“Oh, don’t worry about Ray,” one of the other volunteers said. “He comes every week with the same problem. I think he likes the company as much as anything.” I looked at Ray as he clicked again on the mouse. He gave me a quick wave, then returned to the screen. I thought about my family close by. I had been thinking of moving away to find work, but surely it wouldn’t have to come to that?

I was a little afraid as I approached Allan. He had a shaved head, dark sunglasses, and a tattoo of a python snaking down his neck and disappearing under his shirt. His huge bulk covered the small chair. I pulled up a seat and sat next to him.

“Hi, I’m Penny. Can I help?” I felt nervous. Did it come across in my voice? Out of the corner of my eye I could see the security guard was watching.

“I want to write a letter.” His voice was gruff. I started to show him how to work the computer. As I clicked he watched the characters appear on the screen. I passed the keyboard to him. His large hands started to move over it but then stopped.

“Who is the letter to?” I asked.

“My wife. I’ve been out of prison now twelve months. I want to tell her I’ve been straight and clean.”

His large fingers once again moved around the keyboard, then started to clench into fists. I showed him what to do again. He looked down. “I can’t write.”

I mentally kicked myself. How could I have been so stupid? It was obvious now that he had said it. I took the keyboard from him. As Allan relayed his story I typed. Between us we managed to put the words together to show how he had changed, how he had stayed out of trouble, and to ask his wife if she would see him. As the empty page filled with letters Allan discarded the dark glasses. His hard shell gave way to vulnerability and animation as he told me his story.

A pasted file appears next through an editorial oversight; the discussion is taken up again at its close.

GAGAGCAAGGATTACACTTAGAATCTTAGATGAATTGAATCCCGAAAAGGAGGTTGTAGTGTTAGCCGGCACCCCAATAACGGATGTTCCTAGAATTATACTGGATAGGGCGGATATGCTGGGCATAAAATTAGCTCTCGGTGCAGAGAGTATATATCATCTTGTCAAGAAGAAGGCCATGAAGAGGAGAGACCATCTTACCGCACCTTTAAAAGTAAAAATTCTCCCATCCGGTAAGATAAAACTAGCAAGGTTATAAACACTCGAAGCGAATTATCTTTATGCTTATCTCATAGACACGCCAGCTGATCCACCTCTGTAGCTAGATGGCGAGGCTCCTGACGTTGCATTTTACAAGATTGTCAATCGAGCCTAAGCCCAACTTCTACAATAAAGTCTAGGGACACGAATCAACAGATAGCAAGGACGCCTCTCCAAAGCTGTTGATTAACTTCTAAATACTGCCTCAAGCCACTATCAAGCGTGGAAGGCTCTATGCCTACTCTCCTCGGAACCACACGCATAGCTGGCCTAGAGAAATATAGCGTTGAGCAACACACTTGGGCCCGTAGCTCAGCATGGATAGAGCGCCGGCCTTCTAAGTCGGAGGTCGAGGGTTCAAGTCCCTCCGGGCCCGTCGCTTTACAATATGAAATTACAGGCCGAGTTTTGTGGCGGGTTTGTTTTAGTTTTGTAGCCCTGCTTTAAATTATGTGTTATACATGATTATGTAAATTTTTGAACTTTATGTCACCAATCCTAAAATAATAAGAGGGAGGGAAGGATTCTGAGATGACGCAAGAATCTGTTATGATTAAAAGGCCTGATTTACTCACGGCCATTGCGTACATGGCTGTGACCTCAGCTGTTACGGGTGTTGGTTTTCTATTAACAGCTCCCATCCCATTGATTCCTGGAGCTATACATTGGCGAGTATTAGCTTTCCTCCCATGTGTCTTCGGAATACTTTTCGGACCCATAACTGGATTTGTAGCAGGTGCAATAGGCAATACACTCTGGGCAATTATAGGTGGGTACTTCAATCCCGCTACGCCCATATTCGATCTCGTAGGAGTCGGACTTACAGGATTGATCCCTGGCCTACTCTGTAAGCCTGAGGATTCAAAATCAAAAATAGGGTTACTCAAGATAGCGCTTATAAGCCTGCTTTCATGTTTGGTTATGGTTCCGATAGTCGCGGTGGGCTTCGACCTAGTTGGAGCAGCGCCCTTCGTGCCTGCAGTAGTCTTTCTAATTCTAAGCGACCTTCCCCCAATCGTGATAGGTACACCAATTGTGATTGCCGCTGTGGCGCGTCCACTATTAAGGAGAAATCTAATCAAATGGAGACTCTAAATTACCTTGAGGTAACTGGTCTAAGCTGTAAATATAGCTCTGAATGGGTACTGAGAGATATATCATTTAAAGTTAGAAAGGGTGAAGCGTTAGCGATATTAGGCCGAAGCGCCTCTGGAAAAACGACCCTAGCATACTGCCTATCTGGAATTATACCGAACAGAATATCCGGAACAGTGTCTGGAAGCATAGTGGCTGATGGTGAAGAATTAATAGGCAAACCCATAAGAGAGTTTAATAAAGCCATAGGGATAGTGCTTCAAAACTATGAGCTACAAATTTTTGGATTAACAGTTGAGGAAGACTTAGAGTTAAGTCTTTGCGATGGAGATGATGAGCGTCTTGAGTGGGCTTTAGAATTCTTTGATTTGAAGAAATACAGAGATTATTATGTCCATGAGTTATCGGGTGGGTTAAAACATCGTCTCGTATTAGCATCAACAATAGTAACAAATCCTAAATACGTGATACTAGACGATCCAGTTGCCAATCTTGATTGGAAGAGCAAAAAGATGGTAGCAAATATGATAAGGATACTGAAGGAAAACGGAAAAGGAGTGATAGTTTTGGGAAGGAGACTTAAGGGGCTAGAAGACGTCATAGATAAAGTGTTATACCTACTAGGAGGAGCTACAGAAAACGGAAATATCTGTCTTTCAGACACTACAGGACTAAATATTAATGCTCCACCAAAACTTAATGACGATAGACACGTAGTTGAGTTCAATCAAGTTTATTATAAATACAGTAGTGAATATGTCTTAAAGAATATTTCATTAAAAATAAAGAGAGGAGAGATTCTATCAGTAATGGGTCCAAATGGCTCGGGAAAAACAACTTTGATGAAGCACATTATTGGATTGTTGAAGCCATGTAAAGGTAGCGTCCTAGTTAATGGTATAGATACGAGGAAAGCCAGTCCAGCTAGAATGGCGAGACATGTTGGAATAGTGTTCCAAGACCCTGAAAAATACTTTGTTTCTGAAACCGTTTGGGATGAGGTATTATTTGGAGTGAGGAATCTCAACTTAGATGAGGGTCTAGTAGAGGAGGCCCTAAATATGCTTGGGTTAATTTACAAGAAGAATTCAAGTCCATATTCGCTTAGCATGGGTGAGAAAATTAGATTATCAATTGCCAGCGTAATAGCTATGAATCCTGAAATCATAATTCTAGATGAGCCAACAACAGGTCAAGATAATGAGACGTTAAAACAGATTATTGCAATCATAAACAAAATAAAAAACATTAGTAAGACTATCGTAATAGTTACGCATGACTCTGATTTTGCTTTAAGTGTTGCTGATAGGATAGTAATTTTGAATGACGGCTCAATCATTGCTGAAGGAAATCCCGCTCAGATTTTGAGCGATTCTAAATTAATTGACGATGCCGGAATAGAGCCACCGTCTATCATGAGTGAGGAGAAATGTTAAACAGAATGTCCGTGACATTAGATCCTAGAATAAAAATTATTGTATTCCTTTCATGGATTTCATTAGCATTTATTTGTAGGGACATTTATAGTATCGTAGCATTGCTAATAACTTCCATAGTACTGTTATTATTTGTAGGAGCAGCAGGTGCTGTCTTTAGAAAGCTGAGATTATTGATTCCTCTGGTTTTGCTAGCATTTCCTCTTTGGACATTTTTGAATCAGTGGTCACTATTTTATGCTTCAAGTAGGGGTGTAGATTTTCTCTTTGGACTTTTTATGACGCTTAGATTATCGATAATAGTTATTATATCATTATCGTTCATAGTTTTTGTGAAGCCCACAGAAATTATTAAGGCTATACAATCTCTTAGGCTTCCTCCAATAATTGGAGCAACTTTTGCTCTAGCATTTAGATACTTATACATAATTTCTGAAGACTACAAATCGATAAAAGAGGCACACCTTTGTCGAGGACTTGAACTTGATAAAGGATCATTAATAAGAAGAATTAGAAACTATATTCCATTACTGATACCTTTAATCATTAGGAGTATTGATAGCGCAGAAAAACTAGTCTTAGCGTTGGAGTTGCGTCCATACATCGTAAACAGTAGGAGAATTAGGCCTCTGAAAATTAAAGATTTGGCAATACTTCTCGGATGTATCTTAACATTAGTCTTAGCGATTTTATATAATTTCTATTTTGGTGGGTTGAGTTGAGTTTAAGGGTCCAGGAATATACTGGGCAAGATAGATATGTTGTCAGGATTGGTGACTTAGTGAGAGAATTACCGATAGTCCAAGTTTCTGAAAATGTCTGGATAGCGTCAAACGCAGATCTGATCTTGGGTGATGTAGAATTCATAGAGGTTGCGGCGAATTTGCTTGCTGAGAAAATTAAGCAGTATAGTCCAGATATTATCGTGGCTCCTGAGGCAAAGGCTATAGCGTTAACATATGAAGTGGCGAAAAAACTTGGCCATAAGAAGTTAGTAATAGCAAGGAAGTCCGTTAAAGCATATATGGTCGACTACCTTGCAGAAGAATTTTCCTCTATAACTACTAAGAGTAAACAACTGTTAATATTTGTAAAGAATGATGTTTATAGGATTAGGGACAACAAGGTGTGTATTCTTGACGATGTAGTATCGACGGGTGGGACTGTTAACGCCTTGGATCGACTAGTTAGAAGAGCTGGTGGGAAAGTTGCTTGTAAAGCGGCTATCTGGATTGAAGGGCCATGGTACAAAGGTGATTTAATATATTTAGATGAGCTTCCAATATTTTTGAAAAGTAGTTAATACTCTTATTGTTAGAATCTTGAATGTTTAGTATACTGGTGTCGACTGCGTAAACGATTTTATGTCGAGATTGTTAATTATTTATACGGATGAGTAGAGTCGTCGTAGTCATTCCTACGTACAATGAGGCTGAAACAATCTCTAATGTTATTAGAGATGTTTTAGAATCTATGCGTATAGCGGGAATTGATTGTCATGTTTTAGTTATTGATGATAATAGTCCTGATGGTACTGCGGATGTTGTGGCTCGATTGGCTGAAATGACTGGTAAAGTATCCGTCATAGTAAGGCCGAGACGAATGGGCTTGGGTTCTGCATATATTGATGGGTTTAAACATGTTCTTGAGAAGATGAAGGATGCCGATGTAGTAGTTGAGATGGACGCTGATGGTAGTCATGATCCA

When I left the library that day a weight had lifted from me. It was late afternoon and the air was beginning to turn cold as I made my way home through the rough side of town. My footsteps, though, were light. I had a new sense of purpose and a different way of thinking.

Later that evening I curled up in a chair next to the fire and reviewed the day. As I took a sip of my soup I thought about Jenna struggling to feed her child. I thought about Ray captivated by a video of his far-away grandchildren. I thought about Allan desperately trying to find his way back to the life he had once had. But what I thought about most was how alike we all were — just people joined together in taking those first steps to make a difference to our lives.

I had entered the library as a teacher, hoping to share some of my skills with others. That day, through volunteering, I was the most fortunate student of all. I had emerged with the knowledge that to struggle alone through life’s challenges is a lonely process, but to make that journey with others can make facing even the hardest challenges rewarding.

~Penny Black